Good word from Proclamation Trust, a great UK ministry promoting excellent preaching, on determining your preaching call:
There is little in scripture explicitly about the feelings or desires of the people set apart for word ministry. When Paul speaks of those who aspire to the pastoral office (1 Timothy 3:1) he does not make it clear whether the candidates coming forward in Ephesus were to be encouraged or discouraged in their desire. On the one hand, some desire to enter this ministry, and ought not to. They may for example have a wrong understanding of scripture (eg 1 Timothy 1:7), a love of power (1 Peter 5:3) or prominence (3 John 9), a love of money (1 Timothy 6:5), or a desire to exploit vulnerable people by making them dependent upon them (2 Timothy 3:6f). On the other hand, some want to avoid this ministry who ought to be in it. For pastoral ministry has its peculiar pressures. And so a love for the world (2 Timothy 4:10; 1 John 2:15-17) or a desire to avoid suffering (2 Timothy 1:6-12; cf. 1 Timothy 4:14) will make us avoid this work, even when we are called to it. So we must be deeply sceptical of our feelings and desires. For it is possible to quench the Spirit (1 Thessalonians 5:19). So, rather than rely on our feelings, we do well to focus on the principles of stewardship. If Christ has given us ‘word’ gifts, then we must use them, whether or not we want to.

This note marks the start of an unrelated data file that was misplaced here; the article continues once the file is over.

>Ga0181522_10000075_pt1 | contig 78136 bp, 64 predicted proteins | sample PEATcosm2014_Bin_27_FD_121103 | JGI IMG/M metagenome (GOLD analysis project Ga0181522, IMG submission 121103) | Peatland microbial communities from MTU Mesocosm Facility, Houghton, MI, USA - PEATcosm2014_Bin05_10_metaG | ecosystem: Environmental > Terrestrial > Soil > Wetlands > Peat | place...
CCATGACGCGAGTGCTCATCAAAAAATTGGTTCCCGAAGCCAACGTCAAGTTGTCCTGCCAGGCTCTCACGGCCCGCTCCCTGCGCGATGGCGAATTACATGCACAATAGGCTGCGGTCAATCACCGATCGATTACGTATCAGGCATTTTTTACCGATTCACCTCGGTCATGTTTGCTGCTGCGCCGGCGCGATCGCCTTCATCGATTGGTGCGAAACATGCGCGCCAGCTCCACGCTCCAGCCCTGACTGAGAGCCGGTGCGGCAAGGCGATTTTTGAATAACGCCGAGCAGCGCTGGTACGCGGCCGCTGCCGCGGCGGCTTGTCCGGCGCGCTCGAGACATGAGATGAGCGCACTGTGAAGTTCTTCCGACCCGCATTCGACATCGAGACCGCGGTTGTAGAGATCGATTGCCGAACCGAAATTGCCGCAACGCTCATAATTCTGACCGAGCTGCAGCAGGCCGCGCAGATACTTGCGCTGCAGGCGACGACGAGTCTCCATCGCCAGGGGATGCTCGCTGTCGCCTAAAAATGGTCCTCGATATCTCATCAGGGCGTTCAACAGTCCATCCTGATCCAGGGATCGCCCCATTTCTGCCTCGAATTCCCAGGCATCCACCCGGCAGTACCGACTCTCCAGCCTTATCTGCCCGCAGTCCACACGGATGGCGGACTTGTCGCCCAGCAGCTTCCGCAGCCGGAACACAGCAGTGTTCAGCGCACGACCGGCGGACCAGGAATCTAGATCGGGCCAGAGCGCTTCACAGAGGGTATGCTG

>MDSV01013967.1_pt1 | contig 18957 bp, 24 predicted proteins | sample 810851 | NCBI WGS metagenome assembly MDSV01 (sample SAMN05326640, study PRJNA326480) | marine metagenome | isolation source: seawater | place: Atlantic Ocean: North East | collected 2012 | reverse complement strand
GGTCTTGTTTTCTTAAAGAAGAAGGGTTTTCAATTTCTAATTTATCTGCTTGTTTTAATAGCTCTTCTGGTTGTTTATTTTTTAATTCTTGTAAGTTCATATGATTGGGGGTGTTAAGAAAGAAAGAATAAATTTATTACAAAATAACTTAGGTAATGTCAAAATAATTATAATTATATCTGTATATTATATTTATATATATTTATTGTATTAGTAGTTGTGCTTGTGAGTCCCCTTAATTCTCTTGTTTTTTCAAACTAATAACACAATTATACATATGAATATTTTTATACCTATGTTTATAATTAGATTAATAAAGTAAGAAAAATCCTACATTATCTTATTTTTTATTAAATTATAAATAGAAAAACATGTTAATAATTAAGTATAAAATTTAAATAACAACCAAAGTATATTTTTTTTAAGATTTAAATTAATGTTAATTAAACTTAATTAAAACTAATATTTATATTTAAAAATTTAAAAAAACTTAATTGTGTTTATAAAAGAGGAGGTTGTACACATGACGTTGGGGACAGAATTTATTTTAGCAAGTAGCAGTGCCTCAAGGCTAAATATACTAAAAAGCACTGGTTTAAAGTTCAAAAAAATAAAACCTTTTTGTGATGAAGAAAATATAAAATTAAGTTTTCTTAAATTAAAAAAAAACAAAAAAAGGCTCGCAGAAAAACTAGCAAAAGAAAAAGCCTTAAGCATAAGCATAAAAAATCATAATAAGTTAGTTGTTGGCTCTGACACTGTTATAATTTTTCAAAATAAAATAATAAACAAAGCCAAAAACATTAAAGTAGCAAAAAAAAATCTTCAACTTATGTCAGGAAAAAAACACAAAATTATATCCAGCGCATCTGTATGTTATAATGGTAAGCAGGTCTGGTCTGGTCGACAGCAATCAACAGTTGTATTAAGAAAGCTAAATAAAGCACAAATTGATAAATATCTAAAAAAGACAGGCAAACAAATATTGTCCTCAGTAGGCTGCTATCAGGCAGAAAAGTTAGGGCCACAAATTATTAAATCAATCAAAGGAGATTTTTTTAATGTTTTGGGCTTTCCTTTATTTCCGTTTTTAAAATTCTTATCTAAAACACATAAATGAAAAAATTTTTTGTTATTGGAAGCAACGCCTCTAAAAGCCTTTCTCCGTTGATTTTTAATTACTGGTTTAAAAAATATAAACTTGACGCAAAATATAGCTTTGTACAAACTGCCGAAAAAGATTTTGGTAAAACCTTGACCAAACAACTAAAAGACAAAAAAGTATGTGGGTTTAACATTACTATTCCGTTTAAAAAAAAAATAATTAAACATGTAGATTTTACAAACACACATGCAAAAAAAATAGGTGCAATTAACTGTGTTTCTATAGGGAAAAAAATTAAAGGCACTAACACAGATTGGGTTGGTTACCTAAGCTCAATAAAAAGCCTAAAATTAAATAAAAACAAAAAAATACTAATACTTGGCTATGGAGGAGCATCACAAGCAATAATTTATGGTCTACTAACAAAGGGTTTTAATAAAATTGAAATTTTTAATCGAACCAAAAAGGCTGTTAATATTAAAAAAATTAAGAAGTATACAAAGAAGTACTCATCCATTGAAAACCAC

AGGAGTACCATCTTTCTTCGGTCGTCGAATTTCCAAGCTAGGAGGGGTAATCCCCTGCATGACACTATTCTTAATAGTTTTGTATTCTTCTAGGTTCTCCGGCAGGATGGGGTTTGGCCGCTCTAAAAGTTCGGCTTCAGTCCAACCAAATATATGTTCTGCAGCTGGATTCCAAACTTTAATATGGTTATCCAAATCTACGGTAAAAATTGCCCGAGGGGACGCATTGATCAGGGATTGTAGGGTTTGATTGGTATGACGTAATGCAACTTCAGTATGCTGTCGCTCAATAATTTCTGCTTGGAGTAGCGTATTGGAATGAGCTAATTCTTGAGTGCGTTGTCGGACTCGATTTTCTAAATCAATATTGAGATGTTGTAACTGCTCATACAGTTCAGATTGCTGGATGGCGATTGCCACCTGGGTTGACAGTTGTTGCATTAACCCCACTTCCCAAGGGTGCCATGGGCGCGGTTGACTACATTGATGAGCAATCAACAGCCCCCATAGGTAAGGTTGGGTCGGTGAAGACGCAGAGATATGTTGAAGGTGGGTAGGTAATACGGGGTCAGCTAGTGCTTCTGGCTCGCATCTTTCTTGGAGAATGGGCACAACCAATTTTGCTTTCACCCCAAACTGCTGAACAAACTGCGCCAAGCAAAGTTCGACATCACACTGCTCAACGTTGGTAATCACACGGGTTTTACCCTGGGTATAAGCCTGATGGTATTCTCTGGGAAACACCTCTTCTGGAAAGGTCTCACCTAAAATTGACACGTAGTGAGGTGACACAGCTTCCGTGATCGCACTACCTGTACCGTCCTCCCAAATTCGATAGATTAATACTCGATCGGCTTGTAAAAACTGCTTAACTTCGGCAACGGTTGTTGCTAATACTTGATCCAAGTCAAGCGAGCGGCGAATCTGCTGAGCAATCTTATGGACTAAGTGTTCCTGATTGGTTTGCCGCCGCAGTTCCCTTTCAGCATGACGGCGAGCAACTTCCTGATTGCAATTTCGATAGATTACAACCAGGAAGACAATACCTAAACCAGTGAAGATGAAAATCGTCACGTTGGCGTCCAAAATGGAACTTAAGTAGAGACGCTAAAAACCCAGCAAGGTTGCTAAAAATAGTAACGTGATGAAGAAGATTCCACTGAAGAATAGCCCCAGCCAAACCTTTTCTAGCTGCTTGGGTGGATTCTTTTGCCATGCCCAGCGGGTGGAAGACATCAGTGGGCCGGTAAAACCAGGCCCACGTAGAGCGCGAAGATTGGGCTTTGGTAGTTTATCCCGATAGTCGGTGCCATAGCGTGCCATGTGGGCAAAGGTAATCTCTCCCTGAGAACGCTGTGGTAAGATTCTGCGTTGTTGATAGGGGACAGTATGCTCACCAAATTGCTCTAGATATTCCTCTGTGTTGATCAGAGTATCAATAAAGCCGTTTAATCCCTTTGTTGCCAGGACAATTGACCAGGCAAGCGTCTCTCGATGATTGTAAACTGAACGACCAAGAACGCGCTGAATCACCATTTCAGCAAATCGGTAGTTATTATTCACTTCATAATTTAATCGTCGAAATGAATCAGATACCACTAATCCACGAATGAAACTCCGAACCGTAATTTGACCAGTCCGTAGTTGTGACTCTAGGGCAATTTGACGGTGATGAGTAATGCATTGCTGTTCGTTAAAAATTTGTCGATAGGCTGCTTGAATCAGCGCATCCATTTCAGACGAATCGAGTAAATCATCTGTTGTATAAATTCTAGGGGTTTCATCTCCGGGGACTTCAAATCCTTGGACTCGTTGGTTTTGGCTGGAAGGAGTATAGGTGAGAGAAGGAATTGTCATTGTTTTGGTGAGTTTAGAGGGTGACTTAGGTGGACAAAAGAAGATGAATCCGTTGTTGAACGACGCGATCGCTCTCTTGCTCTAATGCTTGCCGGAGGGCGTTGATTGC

It’s no bad thing to go to seminary to learn more Bible and theology. But if you want to be a preacher, and you want to go to seminary to be a well-rounded one, consider the above essay. Merely enjoying preaching is not necessarily a sign of a call. If you want to serve the church, and are willing to give up comfort and wealth to do so, and have preaching gifts that the church has affirmed, those are signs that may well beckon you to undertake the long, difficult, and valuable work of seminary training.
“If Christ has given us ‘word’ gifts, then we must use them…”